Sunday, September 10


Word to the Wise

The other day I was wondering to myself about the current status of The Garden, Frederick Wiseman's long-in-the-making documentary on Madison Square Garden that was pulled from film festivals (and a PFA screening) in early 2005 due to legal threats from the owners of the Manhattan arena. Christopher Huber theorized in an issue of Cinemascope that the problem might have been a leeriness to let a Wiseman-style examination of a potential 2012 Olympic venue. Well, it's now been well over a year since New York lost its first-ever Olympic bid to London, and the city didn't try for the shortlist for 2016. So there must be something else going on.

Perhaps more of the story of the Garden and its unavailability will be disclosed on the Kanbar Hall stage September 20th, where Wiseman will give an interview using clips from his filmography in an event put on by the Documentary Film Institute. I'm certain it will be a highly illuminating event regardless. Based on having seen in full only four of his thirty-five films, I still consider Wiseman one of the most fascinating filmmakers alive. Some might say that pining over the inaccessibility of the Garden is foolish, considering how difficult it is to see any of his other films; he only makes them available to institutions and I've never seen one at a video store. But I did get to watch his career-launching Titicut Follies at the City College of San Francisco library Media Center when I took a course there (I only wish I'd also looked at La Comédie Française as well while my student card was still valid). And videocassettes of his discomforting 1987 look at the young guardians of the nation's nuclear arsenal Missile can be found in several public libraries in the Frisco Bay area. The SFPL has two copies, plus one of the Store, Wiseman's 1982 film about the Neiman Marcus corporate headquarters in Dallas that every capitalist or anti-capitalist ought to watch.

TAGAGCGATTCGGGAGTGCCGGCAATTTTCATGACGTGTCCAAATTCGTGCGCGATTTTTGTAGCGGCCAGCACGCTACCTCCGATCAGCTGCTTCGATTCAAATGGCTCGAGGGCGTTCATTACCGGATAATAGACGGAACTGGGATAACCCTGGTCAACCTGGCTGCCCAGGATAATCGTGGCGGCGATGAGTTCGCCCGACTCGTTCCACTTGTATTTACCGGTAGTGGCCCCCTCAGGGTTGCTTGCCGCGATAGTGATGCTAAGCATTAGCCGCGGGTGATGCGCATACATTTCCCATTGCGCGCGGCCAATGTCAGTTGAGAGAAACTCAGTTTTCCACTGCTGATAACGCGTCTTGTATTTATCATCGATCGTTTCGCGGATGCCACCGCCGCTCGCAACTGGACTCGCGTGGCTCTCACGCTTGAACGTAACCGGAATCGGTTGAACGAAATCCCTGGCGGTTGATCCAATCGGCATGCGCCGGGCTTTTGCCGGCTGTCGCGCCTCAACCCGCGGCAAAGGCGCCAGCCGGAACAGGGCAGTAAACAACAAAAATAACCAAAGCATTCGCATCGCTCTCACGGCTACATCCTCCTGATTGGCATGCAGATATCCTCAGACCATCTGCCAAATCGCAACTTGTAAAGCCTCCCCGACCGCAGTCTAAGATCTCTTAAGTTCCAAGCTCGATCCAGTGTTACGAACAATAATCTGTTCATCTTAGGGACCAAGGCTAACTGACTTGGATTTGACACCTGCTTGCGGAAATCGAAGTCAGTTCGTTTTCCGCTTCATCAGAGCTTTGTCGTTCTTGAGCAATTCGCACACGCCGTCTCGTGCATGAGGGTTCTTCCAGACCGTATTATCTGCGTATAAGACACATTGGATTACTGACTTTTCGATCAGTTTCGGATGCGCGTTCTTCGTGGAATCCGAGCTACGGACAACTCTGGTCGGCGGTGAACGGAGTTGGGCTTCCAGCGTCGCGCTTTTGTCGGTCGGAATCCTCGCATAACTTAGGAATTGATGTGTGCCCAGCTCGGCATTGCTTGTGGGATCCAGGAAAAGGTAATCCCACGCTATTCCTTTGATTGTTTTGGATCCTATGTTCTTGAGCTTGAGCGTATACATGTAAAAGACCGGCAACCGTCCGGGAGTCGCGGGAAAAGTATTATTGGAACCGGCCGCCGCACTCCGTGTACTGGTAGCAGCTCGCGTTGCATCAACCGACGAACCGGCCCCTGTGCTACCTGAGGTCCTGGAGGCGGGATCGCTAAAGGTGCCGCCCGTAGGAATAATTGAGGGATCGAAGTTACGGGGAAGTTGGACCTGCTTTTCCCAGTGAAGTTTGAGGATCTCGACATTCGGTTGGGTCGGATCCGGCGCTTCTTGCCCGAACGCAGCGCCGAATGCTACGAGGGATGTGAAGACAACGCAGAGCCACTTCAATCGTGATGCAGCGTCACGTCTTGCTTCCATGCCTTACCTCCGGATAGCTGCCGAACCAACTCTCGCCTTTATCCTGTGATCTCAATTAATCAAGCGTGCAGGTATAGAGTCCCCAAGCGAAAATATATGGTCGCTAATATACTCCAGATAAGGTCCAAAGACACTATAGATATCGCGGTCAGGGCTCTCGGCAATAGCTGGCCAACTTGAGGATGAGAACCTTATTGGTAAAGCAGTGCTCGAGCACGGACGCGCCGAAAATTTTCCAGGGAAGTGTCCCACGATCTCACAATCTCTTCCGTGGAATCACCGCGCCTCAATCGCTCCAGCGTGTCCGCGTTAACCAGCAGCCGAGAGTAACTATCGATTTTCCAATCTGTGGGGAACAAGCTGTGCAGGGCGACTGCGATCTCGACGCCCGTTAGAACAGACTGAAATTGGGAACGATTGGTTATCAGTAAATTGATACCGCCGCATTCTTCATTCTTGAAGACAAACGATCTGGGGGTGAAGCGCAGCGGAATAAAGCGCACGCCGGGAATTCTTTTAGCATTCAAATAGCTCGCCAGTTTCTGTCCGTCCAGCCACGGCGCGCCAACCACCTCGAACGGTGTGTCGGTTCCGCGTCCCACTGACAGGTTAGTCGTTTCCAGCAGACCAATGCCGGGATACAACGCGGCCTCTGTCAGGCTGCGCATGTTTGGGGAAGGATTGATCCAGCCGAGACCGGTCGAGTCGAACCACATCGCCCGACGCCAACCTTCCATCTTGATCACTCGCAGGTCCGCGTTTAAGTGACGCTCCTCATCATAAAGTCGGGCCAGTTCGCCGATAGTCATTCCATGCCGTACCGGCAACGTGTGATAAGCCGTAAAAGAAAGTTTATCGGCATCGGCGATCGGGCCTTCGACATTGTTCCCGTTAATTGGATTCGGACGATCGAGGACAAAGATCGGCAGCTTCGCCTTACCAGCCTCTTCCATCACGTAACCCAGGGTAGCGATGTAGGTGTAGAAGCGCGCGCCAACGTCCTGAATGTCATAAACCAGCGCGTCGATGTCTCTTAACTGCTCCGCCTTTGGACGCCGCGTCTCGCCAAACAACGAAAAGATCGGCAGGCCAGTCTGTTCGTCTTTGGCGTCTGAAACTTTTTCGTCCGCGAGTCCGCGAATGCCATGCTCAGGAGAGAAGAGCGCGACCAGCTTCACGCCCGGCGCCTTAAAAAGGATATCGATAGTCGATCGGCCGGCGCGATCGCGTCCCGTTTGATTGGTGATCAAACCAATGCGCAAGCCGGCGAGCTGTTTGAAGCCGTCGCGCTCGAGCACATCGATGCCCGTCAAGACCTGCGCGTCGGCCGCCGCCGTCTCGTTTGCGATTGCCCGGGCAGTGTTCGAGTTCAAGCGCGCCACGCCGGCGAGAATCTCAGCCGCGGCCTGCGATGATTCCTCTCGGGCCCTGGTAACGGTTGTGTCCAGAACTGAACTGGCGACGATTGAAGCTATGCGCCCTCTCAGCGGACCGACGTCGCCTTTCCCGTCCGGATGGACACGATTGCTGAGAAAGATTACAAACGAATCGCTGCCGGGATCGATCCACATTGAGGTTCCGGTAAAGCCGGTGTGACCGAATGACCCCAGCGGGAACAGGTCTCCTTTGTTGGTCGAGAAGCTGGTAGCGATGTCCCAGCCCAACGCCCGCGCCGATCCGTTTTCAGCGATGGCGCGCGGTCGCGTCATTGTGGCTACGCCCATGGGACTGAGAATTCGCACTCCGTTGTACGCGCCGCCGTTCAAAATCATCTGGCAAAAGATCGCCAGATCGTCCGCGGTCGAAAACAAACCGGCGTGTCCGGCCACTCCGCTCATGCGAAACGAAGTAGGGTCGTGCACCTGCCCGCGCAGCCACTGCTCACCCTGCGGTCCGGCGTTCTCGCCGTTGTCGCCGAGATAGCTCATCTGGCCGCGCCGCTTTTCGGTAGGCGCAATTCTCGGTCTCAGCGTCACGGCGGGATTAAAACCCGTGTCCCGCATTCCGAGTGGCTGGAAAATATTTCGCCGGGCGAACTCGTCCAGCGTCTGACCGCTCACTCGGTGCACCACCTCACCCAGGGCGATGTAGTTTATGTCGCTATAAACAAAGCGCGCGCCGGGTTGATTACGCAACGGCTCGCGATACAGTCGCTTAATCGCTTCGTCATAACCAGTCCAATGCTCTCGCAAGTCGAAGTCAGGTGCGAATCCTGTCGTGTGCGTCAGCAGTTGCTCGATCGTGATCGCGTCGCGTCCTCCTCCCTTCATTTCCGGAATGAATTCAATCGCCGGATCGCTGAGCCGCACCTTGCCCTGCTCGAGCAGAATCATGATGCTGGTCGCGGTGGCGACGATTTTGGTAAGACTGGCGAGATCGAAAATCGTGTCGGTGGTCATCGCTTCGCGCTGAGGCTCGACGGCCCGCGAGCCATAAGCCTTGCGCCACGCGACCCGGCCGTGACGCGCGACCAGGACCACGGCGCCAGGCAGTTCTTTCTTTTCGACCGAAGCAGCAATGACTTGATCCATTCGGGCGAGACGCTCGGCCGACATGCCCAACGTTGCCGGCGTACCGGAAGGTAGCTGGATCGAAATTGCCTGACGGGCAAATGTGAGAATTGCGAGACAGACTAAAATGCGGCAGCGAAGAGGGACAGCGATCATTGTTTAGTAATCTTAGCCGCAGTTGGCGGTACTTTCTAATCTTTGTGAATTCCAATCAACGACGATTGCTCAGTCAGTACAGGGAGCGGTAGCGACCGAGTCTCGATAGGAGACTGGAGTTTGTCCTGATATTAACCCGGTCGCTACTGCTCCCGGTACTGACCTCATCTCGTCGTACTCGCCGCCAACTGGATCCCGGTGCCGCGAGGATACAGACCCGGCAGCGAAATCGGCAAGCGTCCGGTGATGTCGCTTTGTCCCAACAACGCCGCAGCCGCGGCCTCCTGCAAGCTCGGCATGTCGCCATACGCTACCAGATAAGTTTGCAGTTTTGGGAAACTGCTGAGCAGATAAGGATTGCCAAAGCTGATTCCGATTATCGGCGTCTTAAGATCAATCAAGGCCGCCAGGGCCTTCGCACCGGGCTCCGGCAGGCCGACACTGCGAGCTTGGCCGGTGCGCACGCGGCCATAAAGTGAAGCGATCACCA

I took a documentary film class that screened High School, but I unwittingly skipped that session. And I've never had an opportunity since to see that film. This just might be my one regret in life...
That's one I've only seen clips from so far. My big Wiseman regret is that a huge retrospective of his work came through town a few years back and I only attended one double-bill: Missile and Primate.
My girlfriend got to see HIGH SCHOOL and LAW & ORDER at NYU a couple years ago and was enthralled. I hope to start (or join) some kind of film society at Berkeley when I return in January and get enough dough to rent a copy of at least one of his films for a screening. I don't know, maybe Berkeley owns a few prints...we shall see...
Please keep me in the loop about such a venture, Ryland!
Will do, no doubt. I'm sure the PFA owns at least one, actually, since their catalogue is something like 11,000 prints. Marilyn Fabe, the Film Studies Undergraduate Advisor, wrote in her book Closely Watched Films about how much she loves teaching film with the PFA as a tool to screen real prints for her courses. I can't wait. And they're building the new one soon, too, you know.
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